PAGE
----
Bruno by Nicola Barfield

The sky is grey and the steady drizzle has soaked through your fur as you huddle underneath your hemp sack. The day fades into the distance and you transport yourself to the luscious rainforest that has haunted your dreams for twenty years.

Your eyes are closed but your senses are overwhelmed. The steady dripping of last night’s rain filters through the dense foliage, splashing drop by drop onto the broad waxy green leaves of the undergrowth. You hear the stream in the distance, overflowing from the previous evening’s downpour. The birds have been up for hours, foraging for food singing to each other in a beautiful yet incomprehensible tongue. They return to their nests which are brimming with their chirping, insatiable young.

The smell of last night’s rain lingers. The air is so humid you can taste it. You can feel the glorious warmth of the sun beating down upon your back and you sigh a deep sigh of contentedness. You finally open your eyes and peek through the long auburn, slightly matted arm hair which has been, until now cushioning your head. The sun is already high in the sky, the bright rays streaking through the holes in the canopy above and steam rises from the swampland where the sun meets the damp air.

In the distance you two of your infants chasing each other in and out of trees with the agile grace that reminds you of your youth. The youngest has some papaya and is racing ahead to keep her prize. They squeal in delighted frustration as they climb to dizzying heights. The eldest inevitably wins the fruit and eats the nectar whilst gloating at his sister as he sits proudly, chest puffed out on the highest perch.

Your mate is feeding your smallest infant. The short tufts of hair spike up in patches as he clings to his mother. He looks up when he senses your presence, reaching for your hand. His mother has huge soulful eyes. She sighs and absentmindedly plucks rogue lice from your coat. You love her and she loves you.

Your instincts are telling you that it’s time to move on. You glance wistfully at the mist covered mountains in the distance and wonder if your family will be safe in the denser bush. You glance towards your mate and she makes a low almost inaudible sound. “It’s too soon to move” she says, “the youngest is still too young”.

You sigh in agreement and turn to watch the older infants playing. They grow bigger and more adventurous each day. They’re learning so quickly, yet they wander too far. They don’t understand the rules of the land.

The screaming of the oldest infant brings you instantly out of your reverie. Danger is near. Time has slowed as you look around you and capture the scene in front of you. You boulder through the undergrowth towards the distressed cries of your oldest child. Your mate screams frantically as she canters behind you. You roar at her, “go back, take the baby and run” but she refuses to abandon her first born child.

Thundering into a clearing in the forest you come to a grinding halt as you see your infants being restrained by tall, hairless apes with long shiny objects pointing towards you.

Your mate wails in despair and charges. A loud noise echoes through the forest like a bolt of lightning in the sky and your mate gasps in shock as she falls to the ground. Looking into her once animated and beautiful eyes you realise that she is dead. Confusion, hatred and fury explodes out of you as you roar and beat your fists to your chest. The forest is alive with fear. Birds are taking flight and the air is full of the panicked cries of the forests inhabitants.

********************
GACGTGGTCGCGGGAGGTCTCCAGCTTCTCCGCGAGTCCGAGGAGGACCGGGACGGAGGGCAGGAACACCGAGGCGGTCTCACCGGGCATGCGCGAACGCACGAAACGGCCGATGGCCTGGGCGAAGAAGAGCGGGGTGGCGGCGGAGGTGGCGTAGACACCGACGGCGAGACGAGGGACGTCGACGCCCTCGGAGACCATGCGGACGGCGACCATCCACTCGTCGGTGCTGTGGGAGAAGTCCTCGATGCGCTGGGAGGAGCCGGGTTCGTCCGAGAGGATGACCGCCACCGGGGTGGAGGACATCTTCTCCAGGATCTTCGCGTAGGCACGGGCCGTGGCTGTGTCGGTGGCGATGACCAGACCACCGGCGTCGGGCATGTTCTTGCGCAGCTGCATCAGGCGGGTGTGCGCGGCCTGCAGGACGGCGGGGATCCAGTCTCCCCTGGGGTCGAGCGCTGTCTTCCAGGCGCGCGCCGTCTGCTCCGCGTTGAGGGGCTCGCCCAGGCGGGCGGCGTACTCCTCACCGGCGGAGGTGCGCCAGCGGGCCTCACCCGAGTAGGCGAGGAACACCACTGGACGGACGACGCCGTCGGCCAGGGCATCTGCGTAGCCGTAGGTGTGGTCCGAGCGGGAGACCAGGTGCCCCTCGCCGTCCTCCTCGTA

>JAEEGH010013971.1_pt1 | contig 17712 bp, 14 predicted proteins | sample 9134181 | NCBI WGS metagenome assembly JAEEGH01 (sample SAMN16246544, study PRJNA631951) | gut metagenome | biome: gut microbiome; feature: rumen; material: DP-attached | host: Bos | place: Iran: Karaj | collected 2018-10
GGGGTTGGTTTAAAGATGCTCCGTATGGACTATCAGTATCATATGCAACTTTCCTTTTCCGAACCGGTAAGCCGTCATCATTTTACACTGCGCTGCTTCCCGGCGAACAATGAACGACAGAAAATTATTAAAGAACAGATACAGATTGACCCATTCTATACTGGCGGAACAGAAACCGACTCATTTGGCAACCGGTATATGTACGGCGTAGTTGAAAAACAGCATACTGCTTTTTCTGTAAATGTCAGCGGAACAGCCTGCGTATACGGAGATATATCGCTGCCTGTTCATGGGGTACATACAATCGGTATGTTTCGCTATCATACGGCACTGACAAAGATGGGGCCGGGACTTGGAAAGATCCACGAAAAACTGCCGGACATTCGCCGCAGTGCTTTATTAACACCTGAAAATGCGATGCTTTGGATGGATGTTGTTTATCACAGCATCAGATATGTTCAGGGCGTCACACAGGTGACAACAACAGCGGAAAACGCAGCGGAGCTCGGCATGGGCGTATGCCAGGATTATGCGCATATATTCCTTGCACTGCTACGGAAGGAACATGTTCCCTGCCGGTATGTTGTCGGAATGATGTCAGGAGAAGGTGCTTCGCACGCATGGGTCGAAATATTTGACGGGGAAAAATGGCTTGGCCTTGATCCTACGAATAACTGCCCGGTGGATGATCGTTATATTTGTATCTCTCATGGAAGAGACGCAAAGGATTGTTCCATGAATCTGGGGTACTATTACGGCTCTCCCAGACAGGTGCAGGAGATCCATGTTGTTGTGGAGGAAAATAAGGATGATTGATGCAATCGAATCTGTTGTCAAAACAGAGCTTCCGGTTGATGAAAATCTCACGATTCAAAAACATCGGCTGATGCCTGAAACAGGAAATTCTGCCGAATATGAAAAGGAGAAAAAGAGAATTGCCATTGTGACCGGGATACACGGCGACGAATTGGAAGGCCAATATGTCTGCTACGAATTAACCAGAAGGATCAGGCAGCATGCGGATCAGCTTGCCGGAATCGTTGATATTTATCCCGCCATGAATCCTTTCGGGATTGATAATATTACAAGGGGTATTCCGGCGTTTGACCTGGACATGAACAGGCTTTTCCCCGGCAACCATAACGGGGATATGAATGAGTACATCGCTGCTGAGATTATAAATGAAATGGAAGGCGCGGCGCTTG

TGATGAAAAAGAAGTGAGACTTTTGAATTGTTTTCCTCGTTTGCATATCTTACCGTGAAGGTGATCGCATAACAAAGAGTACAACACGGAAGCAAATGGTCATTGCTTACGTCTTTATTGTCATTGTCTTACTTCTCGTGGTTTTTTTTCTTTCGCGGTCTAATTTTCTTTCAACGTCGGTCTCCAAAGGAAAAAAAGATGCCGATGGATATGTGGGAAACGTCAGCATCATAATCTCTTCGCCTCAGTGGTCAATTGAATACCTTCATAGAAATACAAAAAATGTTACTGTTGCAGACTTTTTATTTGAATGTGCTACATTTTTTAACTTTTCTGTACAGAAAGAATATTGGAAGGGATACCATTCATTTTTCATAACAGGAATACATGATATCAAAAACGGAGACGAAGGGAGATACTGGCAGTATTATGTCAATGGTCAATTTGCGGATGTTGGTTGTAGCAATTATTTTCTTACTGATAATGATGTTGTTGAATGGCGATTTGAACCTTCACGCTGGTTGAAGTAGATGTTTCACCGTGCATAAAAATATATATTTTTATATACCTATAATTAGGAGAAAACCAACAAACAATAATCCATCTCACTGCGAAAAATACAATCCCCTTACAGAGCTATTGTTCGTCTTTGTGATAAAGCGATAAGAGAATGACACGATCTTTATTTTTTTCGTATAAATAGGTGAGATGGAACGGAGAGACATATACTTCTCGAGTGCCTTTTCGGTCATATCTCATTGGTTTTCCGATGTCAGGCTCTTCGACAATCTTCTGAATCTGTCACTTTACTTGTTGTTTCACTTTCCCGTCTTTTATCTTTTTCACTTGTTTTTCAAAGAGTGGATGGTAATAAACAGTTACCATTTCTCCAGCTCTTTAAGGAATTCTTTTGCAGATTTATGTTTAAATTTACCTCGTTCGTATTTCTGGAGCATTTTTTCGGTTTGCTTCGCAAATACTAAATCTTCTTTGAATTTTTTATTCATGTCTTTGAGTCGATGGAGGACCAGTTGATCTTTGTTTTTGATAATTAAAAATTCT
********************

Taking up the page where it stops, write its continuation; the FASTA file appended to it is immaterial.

As you charge there is a whooshing sound followed by a sharp stabbing pain in your shoulder. Looking down you notice a bright feather hanging limply from your arm and the world around you starts to spin. Confused you make a last great effort to reach your infant who is hysterically crying for his mother. You trip over a fallen branch and land heavily. Looking into the empty eyes of your mate the world is darkening.

Your eyes are closed and your breathing is heavy and strained. You take one last great breath and your nostrils are filled with the intense smells and sounds of the rainforest you call home. You inhale the beautiful earthy forest floor, the leaves which have left the trees and are starting to rot, discarded fruit which is sickeningly sweet and at that moment you are aware that this is the end.

The forest goes quiet and for a while the only sound is the rustling of the leaves on the trees. Eventually the birds return to their trees and the forest life returns to normal, but life will never be the same. You cry out for your family as you fall into a fitful slumber. Time is suspended. There is only pain.

The familiar sound of your gate being opened brings you out of your trance. It’s been twenty years since you were torn away from your family, yet it feels like yesterday. You yearn to travel back and share one more day with your family but you realised a long time ago that there is no going back. You can’t change the past.

You no longer pay attention to the continuous banging on glass and glare from flash guns that daze your eyes and make you see stars. It’s been a number of years since you last looked around when the hairless apes screamed and pointed their fingers at you.

The infants delightedly playing with their food, occasionally running to you in the vain attempt to encourage you to play, but you ignore them. To the outside world you don’t have a care in the world, but inside you are screaming.

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